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Hickory daily record. [volume] (Hickory, N.C.) 1915-current, September 13, 1915, Image 1

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Vol. I. No. 2.
Price Two Cents
ory People Pay Handsome Compliments to
First Issue of Paper. Mr. Craig Shuford
Turns in
Hickory people welcomed the Daily
Record Saturday afternoon with open
arms, so to speak, and from the time
the paper came out shortly after 4
o'clock until late in the evening, the
Record force was kept rather occu-
Fied handing copies across the table,
t was alleged by a number of bus
iness men, persons from the county
and working men many of whom
called in person at the office that the
first issue made quite a hit a sort of
Ty Cobb average, if you please, be
fore he struck that slump which the
esteemed Associated Press told about.
iJt was the intention of the manage
ment to have a copy of the paper de
livered in every home in the city,
and if copies were not delivered it was
because the young men who are carry
ing the papers missed the homes by
mistake it was not the intention of
the management. Many people call
U1V llllllUtLUIVIIb. lUUJI v iwwi: vein-
ed during the afternoon and night for
extra copies to send to out of town 1
friends, and those that called paid the
force some compliments. One or two
of the men, who had been laboring
rather hard for several days, declared
that they felt refreshed after the
way the first issue had been received.
Served Hickory First.
No effort was made to catch the
, mails. As was stated in the intro
ductory editorial, Hickory comes first,
Catawba county second, and this sec
tion third. So it was Hickory first,
of course. The mail papers got off
later, but hereafter it will be the ob
ject of the management not only to
serve Hickory, but this entire section.
No subscriber need fear that his name
will be left off the honor roll, which is
being rapidly made up. The mails
will carry papers anywhere.
Talk to Friends,
i While the subject of the paper's
reception is uppermost in the minds
of the people and it was an occasion
worthy of note friends of the new in
stitution should bear in mindttthe
par in mindtjhhe I
ive by . comptySe?rta
aving ariihterest in;
i county and this sec- '
quite a bit of sub- I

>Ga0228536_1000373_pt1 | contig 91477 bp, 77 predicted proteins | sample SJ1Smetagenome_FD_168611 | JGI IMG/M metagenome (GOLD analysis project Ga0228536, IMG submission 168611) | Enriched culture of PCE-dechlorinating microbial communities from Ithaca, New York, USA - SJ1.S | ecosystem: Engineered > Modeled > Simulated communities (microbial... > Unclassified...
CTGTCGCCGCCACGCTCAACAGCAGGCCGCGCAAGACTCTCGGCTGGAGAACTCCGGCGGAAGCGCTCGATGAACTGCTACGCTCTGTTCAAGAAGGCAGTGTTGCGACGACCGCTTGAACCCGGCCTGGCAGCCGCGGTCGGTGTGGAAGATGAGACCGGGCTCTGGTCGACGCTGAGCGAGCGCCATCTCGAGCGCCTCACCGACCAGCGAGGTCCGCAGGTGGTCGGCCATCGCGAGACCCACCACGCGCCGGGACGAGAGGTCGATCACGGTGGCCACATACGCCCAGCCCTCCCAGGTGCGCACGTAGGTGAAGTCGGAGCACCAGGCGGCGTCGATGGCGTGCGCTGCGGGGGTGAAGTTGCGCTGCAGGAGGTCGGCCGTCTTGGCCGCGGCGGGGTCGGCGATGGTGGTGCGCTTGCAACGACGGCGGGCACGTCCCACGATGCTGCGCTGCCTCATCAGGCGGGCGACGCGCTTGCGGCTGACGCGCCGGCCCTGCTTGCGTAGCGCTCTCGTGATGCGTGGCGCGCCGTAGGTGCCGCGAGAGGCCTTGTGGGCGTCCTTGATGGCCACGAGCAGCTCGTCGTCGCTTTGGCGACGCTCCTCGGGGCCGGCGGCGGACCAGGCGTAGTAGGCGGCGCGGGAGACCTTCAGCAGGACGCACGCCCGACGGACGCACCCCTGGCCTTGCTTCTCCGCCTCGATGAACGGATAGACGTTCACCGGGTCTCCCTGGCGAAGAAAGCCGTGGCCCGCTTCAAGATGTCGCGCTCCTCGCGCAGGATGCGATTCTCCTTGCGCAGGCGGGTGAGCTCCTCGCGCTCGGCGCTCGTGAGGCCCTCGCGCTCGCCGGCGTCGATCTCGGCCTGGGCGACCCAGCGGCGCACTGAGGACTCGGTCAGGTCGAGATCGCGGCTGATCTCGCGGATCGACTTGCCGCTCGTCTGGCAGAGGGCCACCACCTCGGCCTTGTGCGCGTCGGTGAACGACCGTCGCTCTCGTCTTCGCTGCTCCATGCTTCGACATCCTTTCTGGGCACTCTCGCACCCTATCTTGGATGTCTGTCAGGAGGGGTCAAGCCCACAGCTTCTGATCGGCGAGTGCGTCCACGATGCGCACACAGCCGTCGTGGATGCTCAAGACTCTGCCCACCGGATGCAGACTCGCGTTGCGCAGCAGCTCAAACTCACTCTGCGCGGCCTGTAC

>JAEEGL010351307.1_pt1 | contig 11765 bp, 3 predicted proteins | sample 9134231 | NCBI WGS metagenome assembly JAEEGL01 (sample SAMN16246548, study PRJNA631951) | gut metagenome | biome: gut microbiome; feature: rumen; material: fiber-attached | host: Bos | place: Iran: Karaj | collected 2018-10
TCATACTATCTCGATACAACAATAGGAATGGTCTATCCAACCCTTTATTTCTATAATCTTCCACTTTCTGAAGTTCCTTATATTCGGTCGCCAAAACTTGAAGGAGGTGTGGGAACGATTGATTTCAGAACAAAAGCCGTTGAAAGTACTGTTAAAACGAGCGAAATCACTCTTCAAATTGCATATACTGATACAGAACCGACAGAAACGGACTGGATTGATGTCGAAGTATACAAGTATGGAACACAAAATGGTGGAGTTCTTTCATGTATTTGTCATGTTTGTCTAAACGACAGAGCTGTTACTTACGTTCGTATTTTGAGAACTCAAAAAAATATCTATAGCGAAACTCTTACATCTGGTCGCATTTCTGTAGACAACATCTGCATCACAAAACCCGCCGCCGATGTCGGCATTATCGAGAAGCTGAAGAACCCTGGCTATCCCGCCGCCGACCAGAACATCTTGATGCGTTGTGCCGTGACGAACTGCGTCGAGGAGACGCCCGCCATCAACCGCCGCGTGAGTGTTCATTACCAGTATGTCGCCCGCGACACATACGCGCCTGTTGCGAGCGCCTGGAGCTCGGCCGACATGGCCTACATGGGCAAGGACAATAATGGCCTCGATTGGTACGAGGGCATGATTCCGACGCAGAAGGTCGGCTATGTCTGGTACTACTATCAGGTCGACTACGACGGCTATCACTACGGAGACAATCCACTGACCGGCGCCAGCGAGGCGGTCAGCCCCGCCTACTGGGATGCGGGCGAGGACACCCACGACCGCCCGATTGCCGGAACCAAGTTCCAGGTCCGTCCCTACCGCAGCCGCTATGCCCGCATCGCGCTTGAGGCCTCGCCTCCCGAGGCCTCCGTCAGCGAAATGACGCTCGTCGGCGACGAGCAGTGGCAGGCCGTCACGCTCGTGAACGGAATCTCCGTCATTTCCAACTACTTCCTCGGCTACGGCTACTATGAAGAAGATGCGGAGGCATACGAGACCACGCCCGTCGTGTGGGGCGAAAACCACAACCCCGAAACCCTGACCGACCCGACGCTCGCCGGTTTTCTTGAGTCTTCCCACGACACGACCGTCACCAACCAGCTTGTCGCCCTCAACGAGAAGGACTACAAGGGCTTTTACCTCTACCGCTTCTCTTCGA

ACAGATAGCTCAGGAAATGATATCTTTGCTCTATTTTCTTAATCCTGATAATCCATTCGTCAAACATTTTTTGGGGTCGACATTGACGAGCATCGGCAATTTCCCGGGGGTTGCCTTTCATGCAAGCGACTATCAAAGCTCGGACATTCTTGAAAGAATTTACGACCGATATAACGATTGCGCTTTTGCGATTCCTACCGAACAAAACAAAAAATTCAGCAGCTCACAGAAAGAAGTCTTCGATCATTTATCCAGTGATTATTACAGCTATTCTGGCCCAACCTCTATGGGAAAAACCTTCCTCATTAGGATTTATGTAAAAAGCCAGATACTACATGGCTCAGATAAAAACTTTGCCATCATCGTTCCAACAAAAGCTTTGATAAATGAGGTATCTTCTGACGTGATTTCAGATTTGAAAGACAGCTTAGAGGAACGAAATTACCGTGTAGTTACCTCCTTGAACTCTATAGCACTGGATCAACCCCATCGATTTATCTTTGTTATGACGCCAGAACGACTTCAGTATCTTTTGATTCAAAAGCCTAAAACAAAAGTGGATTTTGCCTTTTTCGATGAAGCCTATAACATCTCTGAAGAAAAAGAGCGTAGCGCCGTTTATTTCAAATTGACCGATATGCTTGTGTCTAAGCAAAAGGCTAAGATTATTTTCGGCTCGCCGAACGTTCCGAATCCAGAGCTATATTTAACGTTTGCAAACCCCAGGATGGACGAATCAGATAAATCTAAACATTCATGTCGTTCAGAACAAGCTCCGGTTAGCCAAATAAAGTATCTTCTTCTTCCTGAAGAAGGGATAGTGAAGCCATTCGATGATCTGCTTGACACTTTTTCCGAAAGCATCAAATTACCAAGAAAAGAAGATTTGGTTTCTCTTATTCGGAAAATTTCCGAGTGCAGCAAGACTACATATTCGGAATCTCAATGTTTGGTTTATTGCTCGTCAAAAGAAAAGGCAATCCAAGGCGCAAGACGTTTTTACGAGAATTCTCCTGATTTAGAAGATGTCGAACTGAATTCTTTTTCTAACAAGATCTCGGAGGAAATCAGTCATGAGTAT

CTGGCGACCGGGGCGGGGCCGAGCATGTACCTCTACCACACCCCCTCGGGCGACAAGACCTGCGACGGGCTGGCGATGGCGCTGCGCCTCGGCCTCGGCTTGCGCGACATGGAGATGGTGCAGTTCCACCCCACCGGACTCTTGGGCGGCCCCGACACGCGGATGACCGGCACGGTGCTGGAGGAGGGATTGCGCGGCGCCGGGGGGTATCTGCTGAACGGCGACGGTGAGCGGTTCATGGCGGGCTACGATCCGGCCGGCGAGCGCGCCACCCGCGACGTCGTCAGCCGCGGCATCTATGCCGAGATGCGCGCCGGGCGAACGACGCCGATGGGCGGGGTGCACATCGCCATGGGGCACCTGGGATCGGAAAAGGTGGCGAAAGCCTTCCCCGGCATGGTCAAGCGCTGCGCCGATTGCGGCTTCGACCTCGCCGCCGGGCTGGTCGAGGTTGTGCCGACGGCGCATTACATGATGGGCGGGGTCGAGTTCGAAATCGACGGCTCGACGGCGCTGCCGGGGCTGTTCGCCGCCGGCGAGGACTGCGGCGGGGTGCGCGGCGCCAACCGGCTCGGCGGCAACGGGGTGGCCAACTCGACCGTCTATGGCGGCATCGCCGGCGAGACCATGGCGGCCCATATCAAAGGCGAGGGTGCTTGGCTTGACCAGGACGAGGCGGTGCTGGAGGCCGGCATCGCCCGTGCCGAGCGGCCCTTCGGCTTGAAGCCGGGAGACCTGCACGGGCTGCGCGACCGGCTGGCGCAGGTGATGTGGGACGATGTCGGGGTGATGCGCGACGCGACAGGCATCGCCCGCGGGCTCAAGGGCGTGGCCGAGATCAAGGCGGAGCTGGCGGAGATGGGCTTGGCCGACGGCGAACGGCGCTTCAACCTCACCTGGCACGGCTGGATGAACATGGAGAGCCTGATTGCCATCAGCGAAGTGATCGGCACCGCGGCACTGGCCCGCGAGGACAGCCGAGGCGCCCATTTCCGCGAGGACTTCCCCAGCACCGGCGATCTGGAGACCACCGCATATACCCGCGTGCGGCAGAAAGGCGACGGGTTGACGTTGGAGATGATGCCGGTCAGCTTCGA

iubscribinor oromDtlv
Record cannot 1
alone. Persons h
Hickory, Catawba county and this sec
tion can render quite a bit of sub
stantial aid by subscribing promptly
, and letting their subscriptions come ill
advance so as to be able, to fctciue'the
regular cash rate of $4 a. year.JSubT
, scribers will not be reminded of their
'oLIK,itin for ,severql weeks, because
it is desired that it ly be establish
ed that the RecordVt broom sweeps
clean, but the question1 of financing
is a Kin nna in 'inir miwyn'-inoi' nfFW
' Vtrtivir v;Q,-,,i r,f ihn. . i iKi ; ,.n t i , ia ir'
vited to cooperate.
The outlook for a winning baseball
team at Lenoir College is more prom
ising for the coming season than it
has been in the history of the college.
There is much prospective new ma
terial. The college feels fortunate in hav
ing with it this year Ilunsucker, J.
Lyerly and C. Lyerly, former mem
bers and stars of its old rival and county to incorporate.
; worthy opponent, the Catawba base- Since the crop this summer is un-
ball squad, and we feel sure that usually good much better that it has
with these experienced players, and been in years the association de
also several of Lenoir's former stars, eided to ship out a few cars at an
it can develop a team that will be early date instead of waiting until
'a credit to the college. late in the winter, as was the case
. The college unanimously agreed last last year. Some of the members re
year to award an "L" to each varsity port that they have no room to store
s (player on the baseball, basketball aim all their potatoes.
' tennis teams respectively, and on ac- The directors of the association are.
. count of a delayed order last com- A. V. Rockett, L. II. Seitz, A. C.
mencement, this was postponed un- Shuford, Gordon Wilfong, E. M. Yo
til last Saturday night when Profes- der, II. P. Lutz, Reuben Propst, W.
nor Coble gave a banquet at the J. Shuford and E. J. Spencer.
Hotel Iluffry in honor of the varsity
players and presented at "L's" to
those worthy of receiving this honor.
This should develop more competi
tion for a place on the various teams.
At this banquet was formed the
Varsity "L" Association of Lenoir Col-
lege, composed of only varsity play-
1 The association was entertained by
an able speech by Professor Coble,
and also a few remarks of encourage-
ment by i'rotessor James A. l' rye
of Catawba College, former student
and graduate of Lenoir College.
, Professor Coble is a believer in
athletics, and an enthusiastic leader
and director. Much credit is due him
for it was through his untiring ef
forts, loyal support, and efficient
training that he won the co-operation
of the student body. Lenoir should be
t'proud of such an able man on her
Hickory merchants, already are
pn paring for Dollar Day to be held nethy, Julius A. Anthony, L.eslie
here Thursday, October 7, and Chair- Bolick, Avery L. Baker, T. H. Bum
Irian West and his committee are de- garner, Ed D. Blackburn, J. E. Bow
irous of communicating with all man, O. K. Deitz, T. J. Deitz, B. Lee
.merchants who exnect to take wart in Finder, D. E. Fry. G. L. Fry, E. R.
yie nig event, it is uesireu tnat ar
1 ); 'tangemonts for advertising space be
' .1 I1 I 11 . 1
inndo as soon as possible. Dollar Day
Is the result of an enthusiastic meet
in'.' of the association last Thursday
t To ud ust. snan fast.pnera easily, sew
B tV ball sections on first then cover
B,l5i tops of them with chalk. A slight
R pressure will mark the exact spot
B wHrre the socket should be placed.
Q ' - Another good way to mark the